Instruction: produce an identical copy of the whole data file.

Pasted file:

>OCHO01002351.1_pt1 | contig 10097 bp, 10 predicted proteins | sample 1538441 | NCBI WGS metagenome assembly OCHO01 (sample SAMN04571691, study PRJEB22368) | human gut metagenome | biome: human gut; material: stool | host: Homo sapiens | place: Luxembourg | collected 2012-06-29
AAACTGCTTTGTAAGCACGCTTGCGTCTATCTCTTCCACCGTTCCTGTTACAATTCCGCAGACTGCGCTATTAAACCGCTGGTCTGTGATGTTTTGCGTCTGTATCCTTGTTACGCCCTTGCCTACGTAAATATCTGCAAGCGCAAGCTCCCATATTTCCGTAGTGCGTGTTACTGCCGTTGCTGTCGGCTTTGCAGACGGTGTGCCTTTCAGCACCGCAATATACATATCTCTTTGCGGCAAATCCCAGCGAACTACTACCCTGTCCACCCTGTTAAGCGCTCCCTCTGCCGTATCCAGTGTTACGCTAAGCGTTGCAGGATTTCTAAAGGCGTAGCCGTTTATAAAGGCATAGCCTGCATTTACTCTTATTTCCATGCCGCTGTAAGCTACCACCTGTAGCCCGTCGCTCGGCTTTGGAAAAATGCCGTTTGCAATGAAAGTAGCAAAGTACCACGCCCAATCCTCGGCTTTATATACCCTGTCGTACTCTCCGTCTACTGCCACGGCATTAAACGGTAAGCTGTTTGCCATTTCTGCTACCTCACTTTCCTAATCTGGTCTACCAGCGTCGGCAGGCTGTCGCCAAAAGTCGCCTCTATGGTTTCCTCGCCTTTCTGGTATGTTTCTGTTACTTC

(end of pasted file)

>OCHO01002351.1_pt1 | contig 10097 bp, 10 predicted proteins | sample 1538441 | NCBI WGS metagenome assembly OCHO01 (sample SAMN04571691, study PRJEB22368) | human gut metagenome | biome: human gut; material: stool | host: Homo sapiens | place: Luxembourg | collected 2012-06-29
AAACTGCTTTGTAAGCACGCTTGCGTCTATCTCTTCCACCGTTCCTGTTACAATTCCGCAGACTGCGCTATTAAACCGCTGGTCTGTGATGTTTTGCGTCTGTATCCTTGTTACGCCCTTGCCTACGTAAATATCTGCAAGCGCAAGCTCCCATATTTCCGTAGTGCGTGTTACTGCCGTTGCTGTCGGCTTTGCAGACGGTGTGCCTTTCAGCACCGCAATATACATATCTCTTTGCGGCAAATCCCAGCGAACTACTACCCTGTCCACCCTGTTAAGCGCTCCCTCTGCCGTATCCAGTGTTACGCTAAGCGTTGCAGGATTTCTAAAGGCGTAGCCGTTTATAAAGGCATAGCCTGCATTTACTCTTATTTCCATGCCGCTGTAAGCTACCACCTGTAGCCCGTCGCTCGGCTTTGGAAAAATGCCGTTTGCAATGAAAGTAGCAAAGTACCACGCCCAATCCTCGGCTTTATATACCCTGTCGTACTCTCCGTCTACTGCCACGGCATTAAACGGTAAGCTGTTTGCCATTTCTGCTACCTCACTTTCCTAATCTGGTCTACCAGCGTCGGCAGGCTGTCGCCAAAAGTCGCCTCTATGGTTTCCTCGCCTTTCTGGTATGTTTCTGTTACTTC